Xcode 4 Debugging Crash-Course

On October 6, 2011, in idevblogaday, by Steffen Itterheim

What do you do if your app doesn’t behave as it should, or even crashes?

Answer A: Post your problem in just about every programming forum.
Answer B: Use the Xcode Debugger to analyze what’s going wrong.

Since most of you already know how to do A I’ll focus on B in this Xcode 4 Debugging Crash-Course. It’s kind of aimed at beginning Xcode developers but that’s just because I hope – against better knowledge – that experienced developers already know that … thing … that debugger stuff. Ya know?

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Kobold2D Preview 4 now available!

On September 28, 2011, in cocos2d, Kobold2D, by Steffen Itterheim

Without further ado:

Download Kobold2D Preview 4

Enjoy it!

The Most Important Changes & Additions:

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While helping others solve their cocos2d project issues over the past year it became obvious that many projects have at least one major problem in one of these areas:

  • memory management
  • resource management
  • code structure

Examples

Memory management issues normally range from allocating too much memory, either by loading too many textures up front which are only going to be needed later, or by memory leaks such as scenes not deallocating when switching scenes. Resource management problems range from not adding the right resources to the right target, often resulting in increased App size because resources are added to the bundle but never used by the App. It could also mean loading identical resource files except that they have different filenames (copies?), using up additional memory. Or not tightly packing sprites into Texture Atlases but instead using one Texture Atlas per game object – while this is understandable from a standpoint of logical seperation it does waste opportunities for optimization.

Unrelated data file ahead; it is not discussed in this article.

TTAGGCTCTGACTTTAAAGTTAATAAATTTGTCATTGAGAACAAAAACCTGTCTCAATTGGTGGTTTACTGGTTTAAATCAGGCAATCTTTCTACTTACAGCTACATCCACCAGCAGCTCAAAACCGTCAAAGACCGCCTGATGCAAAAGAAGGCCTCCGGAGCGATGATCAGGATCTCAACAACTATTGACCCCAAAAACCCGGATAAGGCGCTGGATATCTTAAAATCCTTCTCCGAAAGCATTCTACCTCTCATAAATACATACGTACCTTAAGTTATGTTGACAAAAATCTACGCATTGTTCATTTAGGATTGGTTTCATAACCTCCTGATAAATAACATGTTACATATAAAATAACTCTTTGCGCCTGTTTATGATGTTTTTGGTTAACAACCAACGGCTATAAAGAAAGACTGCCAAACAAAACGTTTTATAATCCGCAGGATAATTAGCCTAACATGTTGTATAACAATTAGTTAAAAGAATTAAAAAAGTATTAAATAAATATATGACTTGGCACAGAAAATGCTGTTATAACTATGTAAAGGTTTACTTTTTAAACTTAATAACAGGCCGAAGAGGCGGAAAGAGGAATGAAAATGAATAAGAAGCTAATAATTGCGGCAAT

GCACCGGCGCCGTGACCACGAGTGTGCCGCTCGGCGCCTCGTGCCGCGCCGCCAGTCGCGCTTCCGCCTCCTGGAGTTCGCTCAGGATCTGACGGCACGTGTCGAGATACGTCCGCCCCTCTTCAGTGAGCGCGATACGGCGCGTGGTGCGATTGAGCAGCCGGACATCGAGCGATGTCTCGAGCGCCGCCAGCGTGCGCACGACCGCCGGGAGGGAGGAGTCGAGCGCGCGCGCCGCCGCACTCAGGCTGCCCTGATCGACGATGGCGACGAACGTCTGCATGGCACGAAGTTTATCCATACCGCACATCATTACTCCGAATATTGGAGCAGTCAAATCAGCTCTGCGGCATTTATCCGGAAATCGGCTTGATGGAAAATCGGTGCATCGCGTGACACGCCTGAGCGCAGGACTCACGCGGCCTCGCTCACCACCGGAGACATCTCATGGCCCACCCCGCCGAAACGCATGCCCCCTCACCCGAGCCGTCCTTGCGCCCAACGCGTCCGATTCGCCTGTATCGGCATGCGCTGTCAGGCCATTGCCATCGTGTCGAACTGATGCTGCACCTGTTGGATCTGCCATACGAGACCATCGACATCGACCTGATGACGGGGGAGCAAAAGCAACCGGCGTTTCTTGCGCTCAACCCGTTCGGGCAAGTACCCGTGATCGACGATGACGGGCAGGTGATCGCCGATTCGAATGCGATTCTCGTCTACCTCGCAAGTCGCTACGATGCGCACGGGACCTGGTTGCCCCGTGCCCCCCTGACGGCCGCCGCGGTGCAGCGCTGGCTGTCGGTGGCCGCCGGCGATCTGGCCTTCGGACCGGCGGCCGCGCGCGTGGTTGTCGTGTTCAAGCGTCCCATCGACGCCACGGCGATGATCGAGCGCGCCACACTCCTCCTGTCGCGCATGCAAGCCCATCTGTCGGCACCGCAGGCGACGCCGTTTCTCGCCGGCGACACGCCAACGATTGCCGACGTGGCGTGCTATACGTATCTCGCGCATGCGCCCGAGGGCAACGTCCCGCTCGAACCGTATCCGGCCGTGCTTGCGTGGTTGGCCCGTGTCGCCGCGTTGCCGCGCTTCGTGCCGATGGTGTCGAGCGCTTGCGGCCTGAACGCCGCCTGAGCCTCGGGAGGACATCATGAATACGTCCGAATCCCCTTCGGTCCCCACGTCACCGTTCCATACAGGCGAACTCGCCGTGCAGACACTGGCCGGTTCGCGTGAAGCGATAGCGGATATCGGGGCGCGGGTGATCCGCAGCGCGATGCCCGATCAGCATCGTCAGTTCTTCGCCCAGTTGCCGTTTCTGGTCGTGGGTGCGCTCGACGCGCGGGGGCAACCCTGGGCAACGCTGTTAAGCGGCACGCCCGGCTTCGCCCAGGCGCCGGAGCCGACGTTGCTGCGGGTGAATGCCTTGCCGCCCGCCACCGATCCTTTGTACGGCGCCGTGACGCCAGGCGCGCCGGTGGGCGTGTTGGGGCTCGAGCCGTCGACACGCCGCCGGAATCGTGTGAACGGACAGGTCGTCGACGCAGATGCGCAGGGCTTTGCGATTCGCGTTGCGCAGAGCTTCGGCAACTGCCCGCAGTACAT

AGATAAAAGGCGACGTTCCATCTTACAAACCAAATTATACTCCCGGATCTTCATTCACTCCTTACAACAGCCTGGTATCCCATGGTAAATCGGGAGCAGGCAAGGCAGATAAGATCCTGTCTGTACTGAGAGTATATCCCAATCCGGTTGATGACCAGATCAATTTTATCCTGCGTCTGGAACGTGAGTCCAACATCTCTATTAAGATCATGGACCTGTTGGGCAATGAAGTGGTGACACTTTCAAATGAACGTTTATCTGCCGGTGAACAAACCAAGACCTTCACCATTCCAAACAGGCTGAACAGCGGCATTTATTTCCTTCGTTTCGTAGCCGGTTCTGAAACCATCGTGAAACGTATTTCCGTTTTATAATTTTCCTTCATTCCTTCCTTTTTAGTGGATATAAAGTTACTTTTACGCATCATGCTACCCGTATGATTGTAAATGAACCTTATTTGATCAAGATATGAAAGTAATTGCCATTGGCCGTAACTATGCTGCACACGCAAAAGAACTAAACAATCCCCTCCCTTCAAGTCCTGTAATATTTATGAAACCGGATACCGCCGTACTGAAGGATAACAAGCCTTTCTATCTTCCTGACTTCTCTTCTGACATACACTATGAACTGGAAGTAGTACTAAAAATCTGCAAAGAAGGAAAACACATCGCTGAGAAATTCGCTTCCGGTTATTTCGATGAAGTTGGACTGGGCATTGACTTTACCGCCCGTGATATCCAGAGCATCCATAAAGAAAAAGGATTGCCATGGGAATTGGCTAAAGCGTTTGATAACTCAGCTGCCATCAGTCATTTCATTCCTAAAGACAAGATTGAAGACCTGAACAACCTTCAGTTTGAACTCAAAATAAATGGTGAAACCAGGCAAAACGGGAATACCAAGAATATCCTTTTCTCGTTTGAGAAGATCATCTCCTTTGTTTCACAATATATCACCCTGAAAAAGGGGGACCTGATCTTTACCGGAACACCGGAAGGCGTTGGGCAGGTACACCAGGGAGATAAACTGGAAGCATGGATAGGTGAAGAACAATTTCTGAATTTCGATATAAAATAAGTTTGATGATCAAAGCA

Finally, code structure or lack thereof regularly leads to “everything in one class” code design which is most likely an evolutionary process rather than intentional. It’s not uncommon to see classes with thousands of lines of code, sometimes even going past 10,000 lines of code in one class. Other things are using too many CCLayers without them adding a clear benefit, for example just to group all nodes at a specific z order together or to group them by functionality, eg one layer for enemies, one for players, one for background, one for UI, one for score, one for particle effects, and so on – without any of these layers being used for what they’re really good at: modifying multiple nodes at once, like moving, scaling, rotating or z-reordering them. And of course there’s the copy & paste hell, large blocks of code reproduced in various places only to modify some parameters instead of creating a method which takes the modifiable parameters as arguments. Even professionals I worked with got so used to doing that it became hard just to overcome the resistance of letting go of old habits. But they learned.

Summary